UAE's food security stations to help youth become entrepreneurs

Dubai - As part of the scheme, MOCCAE will establish state-of-the-art integrated centres for modern agriculture across the country.

By Saman Haziq

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Dr Abdullah Belhaif Al Nuaimi, Minister of Climate Change and Environment, made the announcement at a special ceremony organized by MOCCAE.
Dr Abdullah Belhaif Al Nuaimi, Minister of Climate Change and Environment, made the announcement at a special ceremony organized by MOCCAE.

Published: Mon 14 Jun 2021, 10:50 AM

Last updated: Mon 14 Jun 2021, 8:50 PM

‘Food security stations’ will soon be cropping up across the country — aiming to encourage the Emirati youth to pursue careers in agriculture and establish high-tech farms.

The Ministry of Climate Change and Environment (MOCCAE), in collaboration with the National and Reserve Service Authority, on Monday launched the initiative called Youth Food Security Stations.

It was a project anchored on the UAE’s drive towards greater food self-sufficiency.

Dr Abdullah Belhaif Al Nuaimi, Minister of Climate Change and Environment, stressed that the Covid-19 pandemic has become a catalyst in pushing the country to look at bolstering local food production and getting the youth involved in the agriculture sector.

Speaking to Khaleej Times at the launch of the programme, Al Nuaimi said: “The Covid-19 pandemic has been a learning experience for us as it compelled us to think what would happen if another disaster struck, not necessarily here but in places from where we import. We import from over 64 countries and our supply would be majorly affected if some calamity strikes. To ensure steady and secure supply of food to our residents, it is important to boost local produce and improve the agricultural skills of youth and enable them to manage the latest agricultural systems.”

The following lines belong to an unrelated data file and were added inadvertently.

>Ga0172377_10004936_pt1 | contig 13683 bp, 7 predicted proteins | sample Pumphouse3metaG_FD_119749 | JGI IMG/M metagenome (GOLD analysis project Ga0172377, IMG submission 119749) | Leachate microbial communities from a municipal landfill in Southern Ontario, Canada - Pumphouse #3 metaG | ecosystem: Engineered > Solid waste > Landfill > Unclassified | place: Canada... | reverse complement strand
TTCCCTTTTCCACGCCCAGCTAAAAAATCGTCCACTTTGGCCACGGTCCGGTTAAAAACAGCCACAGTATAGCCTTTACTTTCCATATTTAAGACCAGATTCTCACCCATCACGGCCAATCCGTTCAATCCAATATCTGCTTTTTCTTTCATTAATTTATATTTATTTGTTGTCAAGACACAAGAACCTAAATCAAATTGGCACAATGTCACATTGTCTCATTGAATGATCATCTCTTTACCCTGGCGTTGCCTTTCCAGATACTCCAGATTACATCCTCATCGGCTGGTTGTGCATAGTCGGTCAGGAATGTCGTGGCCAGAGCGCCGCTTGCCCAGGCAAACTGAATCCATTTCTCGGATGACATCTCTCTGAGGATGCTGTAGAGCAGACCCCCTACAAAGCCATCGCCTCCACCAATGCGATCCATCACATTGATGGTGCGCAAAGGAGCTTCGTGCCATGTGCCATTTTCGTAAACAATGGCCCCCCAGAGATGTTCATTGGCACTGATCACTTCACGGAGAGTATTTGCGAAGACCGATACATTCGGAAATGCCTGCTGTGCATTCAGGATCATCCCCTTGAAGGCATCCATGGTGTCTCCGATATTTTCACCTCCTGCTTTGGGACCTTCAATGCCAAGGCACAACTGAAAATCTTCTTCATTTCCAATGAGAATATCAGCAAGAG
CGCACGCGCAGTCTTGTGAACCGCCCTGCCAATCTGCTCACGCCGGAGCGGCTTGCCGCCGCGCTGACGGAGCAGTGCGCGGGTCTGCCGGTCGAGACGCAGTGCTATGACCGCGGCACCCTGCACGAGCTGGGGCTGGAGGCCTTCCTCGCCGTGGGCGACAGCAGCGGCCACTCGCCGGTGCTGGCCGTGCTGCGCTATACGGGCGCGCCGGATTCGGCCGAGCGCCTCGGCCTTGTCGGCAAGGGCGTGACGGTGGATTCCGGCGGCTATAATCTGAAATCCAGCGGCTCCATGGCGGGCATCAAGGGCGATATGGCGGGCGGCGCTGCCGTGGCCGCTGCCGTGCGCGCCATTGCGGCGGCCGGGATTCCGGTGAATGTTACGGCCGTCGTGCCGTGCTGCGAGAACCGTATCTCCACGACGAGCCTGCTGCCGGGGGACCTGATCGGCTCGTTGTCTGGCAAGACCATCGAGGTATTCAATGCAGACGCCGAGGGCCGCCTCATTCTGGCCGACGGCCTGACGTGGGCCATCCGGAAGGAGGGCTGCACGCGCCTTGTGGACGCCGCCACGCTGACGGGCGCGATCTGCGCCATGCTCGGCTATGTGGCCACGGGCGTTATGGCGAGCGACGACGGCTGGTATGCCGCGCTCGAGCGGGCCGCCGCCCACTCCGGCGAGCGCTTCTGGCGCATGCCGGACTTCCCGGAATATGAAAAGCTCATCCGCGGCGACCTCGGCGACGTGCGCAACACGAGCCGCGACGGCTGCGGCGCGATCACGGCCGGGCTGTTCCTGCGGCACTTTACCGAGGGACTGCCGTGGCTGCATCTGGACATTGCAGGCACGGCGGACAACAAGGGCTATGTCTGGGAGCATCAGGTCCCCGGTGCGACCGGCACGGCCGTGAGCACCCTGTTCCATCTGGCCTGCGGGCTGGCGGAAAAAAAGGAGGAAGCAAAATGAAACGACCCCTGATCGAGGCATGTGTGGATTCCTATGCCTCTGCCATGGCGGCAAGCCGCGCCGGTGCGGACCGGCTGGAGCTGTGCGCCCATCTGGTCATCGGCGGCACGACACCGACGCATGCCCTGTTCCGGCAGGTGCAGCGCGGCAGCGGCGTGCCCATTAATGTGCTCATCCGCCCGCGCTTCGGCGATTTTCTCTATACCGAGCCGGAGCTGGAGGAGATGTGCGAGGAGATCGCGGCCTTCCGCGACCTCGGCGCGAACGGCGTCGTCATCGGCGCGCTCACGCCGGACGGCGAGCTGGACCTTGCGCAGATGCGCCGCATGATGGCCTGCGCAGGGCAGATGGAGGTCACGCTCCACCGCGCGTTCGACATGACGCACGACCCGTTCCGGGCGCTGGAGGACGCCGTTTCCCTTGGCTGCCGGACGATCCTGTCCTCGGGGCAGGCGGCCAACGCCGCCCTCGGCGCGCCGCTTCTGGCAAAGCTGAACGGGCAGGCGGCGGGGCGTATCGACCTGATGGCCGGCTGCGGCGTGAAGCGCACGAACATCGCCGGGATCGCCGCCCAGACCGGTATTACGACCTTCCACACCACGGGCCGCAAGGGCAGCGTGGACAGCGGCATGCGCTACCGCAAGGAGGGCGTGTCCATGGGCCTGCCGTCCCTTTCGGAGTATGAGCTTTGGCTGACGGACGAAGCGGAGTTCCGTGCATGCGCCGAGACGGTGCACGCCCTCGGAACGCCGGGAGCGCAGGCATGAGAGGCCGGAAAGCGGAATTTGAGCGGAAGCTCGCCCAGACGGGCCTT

Across the country, the MOCCAE will establish five state-of-the-art stations for modern agriculture where the youth can learn farming skills and how to manage modern farming systems to improve productivity.

The first station will be set up in Abu Dhabi this year, where participants will be enrolled and selected. The project will be done in phases and each phase will see the execution of a new station focused on different kinds of training, Dr Al Nuaimi said.

Through the project, young Emiratis can become entrepreneurs focusing on crops, livestock, beekeeping, and aquaculture, thus actively contributing to national food security.

“The youth food stations are designed for the youth to excel in the field of agriculture. Initially, there will be five stations across the UAE, with the first one in Abu Dhabi that will see 50 to 70 Emiratis undergo ag-tech training, where they will get a chance to understand networking, marketing and the agriculture business.

“We will then move on to other stations in other emirates that will be set up next year and focus on other aspects of training the youth. The programme is not designed for any set period but aims to help our Emirati youth set up their businesses in this field of agriculture,” Dr Al Nuaimi added.

At the new stations, young Emiratis will learn the theories, practices, and all the different aspects of agriculture — like greenhouses, poultry, beehives, experiments incubator, aquaponic systems, livestock, agricultural waste management, aquaculture development ponds, organic agriculture system, hydroponics system, harvesting and post-harvest process, storage, cooling, packing, vertical farming, all the way to transportation and marketing of the products.

The ministry also continues to motivate and engage the youth in agricultural entrepreneurship by linking them with relevant financing institutions, Dr Al Nuaimi said.

An advanced agricultural guidance system is also in place to encourage Emirati farmers to adopt sustainable agricultural practices and systems that help preserve natural resources and maximise the benefits of the latest technologies.

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